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Cherry Pan Dowdy

The cherry pan dowdy

For whatever reason–time of day and topic are two guesses near the top of my list–some requests on Twitter get way more responses than others. When I asked for non-pie ideas of what to do with the Ontario cherries that are now in season I received a deluge of good answers.

Between the suggestions of Steve Wilson, Allison Slute, Eric Vellend, Ivy Knight, Sherry Stone, Tonya Facey, Gav Martell, Jennifer Bylok, Sarah Hood, Sheryl Kirby, and Kat Tagart my list of ideas were: Clafoutis, Cherries Jubilee, crepes, pavlova, panna cotta, black forest cake, cherry-chocolate ice cream, coffee cake, cobbler, cherry soup with slivered almonds, and cherry popsicles. It seems appropriate to save the cherries jubilee for next year and while clafoutis did receive an impressive level of support (I made a winter version here) I decided to overrule the voters and stick with one of my initial inclinations: pan dowdy.

Pan dowdy (it is just as acceptable to spell it “pandowdy” but that causes the annoying red, squiggly line to appear in my editor so I’m sticking to the two-word spelling) is a rustic dessert that is baked in a cast iron pan (versus a pie plate) and only has a top crust that is broken partway through cooking so that some of the cherry juices soak through. It’s a lot like the skillet pie that I posted about here almost two years ago. As will become obvious from reading the recipe’s steps thsi is an exceedingly rustic preparation.

The Alice Waters cherry clafoutis recipe that Eric Vellend sent to me did inspire an idea. After waxing airily about dewy Central Valley cherries Alice does mention that the traditional clafoutis technique leaves the pits in the fruit and that gives the dish a pleasant, almond aroma.  Eric thinks (quite rightly) that spitting at the table is uncouth so advised against leaving the pits in. I played the “cottage rules” card along with the “in the name of science” card and left the cherries intact.

The brilliant appeal of this dish is that it gets rid of two of the steps that may win cherry pies ribbons at state fairs but that make them considerably more annoying and don’t make them any more delicious. Specifically, one doesn’t need to pit the cherries and there is no need to roll and manipulate two finicky crusts into a pie pan.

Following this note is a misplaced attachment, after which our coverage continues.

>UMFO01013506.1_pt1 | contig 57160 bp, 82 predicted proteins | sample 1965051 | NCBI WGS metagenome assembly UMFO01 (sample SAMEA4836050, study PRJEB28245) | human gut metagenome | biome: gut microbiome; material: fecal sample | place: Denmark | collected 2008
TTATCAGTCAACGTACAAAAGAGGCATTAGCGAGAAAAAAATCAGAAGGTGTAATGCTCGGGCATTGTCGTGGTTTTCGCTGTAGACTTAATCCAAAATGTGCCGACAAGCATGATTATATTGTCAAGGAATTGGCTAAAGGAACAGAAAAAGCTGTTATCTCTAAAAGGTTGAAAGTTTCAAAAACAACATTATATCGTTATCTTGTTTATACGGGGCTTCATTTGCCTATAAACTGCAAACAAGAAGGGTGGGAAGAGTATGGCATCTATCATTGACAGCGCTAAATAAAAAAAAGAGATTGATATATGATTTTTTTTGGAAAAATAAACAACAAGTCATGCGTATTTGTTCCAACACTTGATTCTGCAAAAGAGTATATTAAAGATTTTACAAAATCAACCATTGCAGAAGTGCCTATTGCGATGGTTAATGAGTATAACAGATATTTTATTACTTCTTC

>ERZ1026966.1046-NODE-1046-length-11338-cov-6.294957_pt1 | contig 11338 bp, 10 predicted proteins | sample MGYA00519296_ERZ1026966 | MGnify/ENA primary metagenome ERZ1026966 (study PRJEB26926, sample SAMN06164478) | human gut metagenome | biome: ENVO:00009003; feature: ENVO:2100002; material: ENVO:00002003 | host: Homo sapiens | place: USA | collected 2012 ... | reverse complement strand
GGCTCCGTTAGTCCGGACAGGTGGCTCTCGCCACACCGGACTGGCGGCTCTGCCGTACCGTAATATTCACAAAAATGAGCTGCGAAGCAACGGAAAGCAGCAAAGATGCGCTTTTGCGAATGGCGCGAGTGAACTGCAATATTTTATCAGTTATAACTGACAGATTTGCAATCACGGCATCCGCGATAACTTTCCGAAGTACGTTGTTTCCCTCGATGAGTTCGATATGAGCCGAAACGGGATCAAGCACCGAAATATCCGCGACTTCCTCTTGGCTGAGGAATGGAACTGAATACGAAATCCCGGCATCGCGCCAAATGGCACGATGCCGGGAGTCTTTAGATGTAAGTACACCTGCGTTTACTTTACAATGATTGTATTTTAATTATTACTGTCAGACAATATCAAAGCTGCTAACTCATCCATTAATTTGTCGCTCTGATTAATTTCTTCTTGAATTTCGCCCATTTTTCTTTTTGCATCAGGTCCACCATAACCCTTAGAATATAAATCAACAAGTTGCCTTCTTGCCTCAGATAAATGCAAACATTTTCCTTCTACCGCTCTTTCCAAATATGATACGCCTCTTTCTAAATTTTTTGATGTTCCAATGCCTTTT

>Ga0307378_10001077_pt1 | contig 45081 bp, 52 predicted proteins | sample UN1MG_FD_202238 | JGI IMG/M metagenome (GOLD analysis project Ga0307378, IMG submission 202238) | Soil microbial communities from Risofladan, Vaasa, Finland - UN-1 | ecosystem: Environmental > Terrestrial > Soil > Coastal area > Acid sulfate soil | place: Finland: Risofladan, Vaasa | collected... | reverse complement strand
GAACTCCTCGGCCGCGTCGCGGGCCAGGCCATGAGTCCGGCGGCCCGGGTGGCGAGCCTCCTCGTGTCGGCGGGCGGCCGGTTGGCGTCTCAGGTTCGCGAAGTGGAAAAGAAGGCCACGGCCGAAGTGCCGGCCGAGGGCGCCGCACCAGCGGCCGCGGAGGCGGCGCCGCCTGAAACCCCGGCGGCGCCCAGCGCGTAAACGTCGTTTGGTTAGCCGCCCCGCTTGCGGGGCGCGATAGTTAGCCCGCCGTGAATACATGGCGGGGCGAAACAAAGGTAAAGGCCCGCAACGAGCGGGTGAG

I used a quart of fresh cherries and a pint of last summer’s vanilla brandied cherries that I made with Thomas Keller’s recipe. For this size of pan two quarts of fresh cherries would work just as well. Do as I did and sub in some or all home-preserved cherries or, as a very last resort, use jarred cherries meant for pie.

The pie dough recipe I used is this one from Cook’s Illustrated via Serious Eats. I forgot to buy lard (and would never use vegetable shortening) so just used all butter. I don’t own any vodka so used gin instead. The more flavourful spirit does the job of moistening the dough (to bring it together) without creating as much gluten as straight water would but makes the raw dough even less palatable (the flavour cooks out) and therefore cut down on my snacking.

The pan dowdy was entirely consumed by eight people after a rather large dinner.

The pan dowdy was entirely consumed by eight people after a rather large dinner. I fear I wasn't vigorous enough about the piercing of the crust stage.

The baked pan dowdy, served with vanilla ice cream, was absolutely delicious. Literally everyone at the table had a second serving. I didn’t notice any of the promised, distinct almond flavour but we found the cherry taste was more intense. Also, spitting the pits is fun and slows people down so that so that savouring the dessert is the default. The thick crust offers all the tastes that range from the soft, buttery and cherry-soaked bottom layer to the top bits that are browned and crunchy.

Cherry Pan Dowdy

Make one batch (they usually say they’ll make a top and bottom crust for one nine-inch pie) of your favourite pie dough at least two hours before you want to bake the pan dowdy so that the dough has time to refrigerate.

Butter a 12-inch cast iron skillet. Don’t skimp on the sides of the pan. We’re trying to make clean-up easier and it’s where the crust meets metal that the most sticking will occur.

The cherries.

The cherries.

Wash and de-stem cherries between one-and-a-half and two quarts of sweet cherries.  Toss them with two large pinches of corn starch, a child’s handful of sugar, and about half a teaspoon of cinnamon. Spread across bottom of buttered skillet.

See what I mean when I say that the crust is rustic?

See what I mean when I say that the crust is rustic?

Roll the dough out so that it is at least as large as the skillet. Use the rolling pin to transfer the dough over the pan and then lay it out on top of the cherries.

Bake, for about an hour, in a cooling wood oven that is filled with the remnants of the maple smoke used to cook your dinner. This recipe doesn’t depend on the smoke for flavour (it was barely detectable the next day in a cold, leftover piece–conditions I think are conducive to more prominent smokiness) so I’d far rather substitute a home oven set at 375°F than a jury-rigged Weber or propane bbq smoker.

At about the thirty-minute mark you’ll want to pierce the crust in several places and rotate the pan so that the other side is exposed to the heat from the smoldering coals. Regardless of the time the pan dowdy is done when the crust has browned and the filling is bubbling up through the holds you’ve made  in it.


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One Comment

  1. [...] are so many other fruits that are in season and lend themselves well to things like peach cobbler, cherry pan dowdy,  or blueberry [...]

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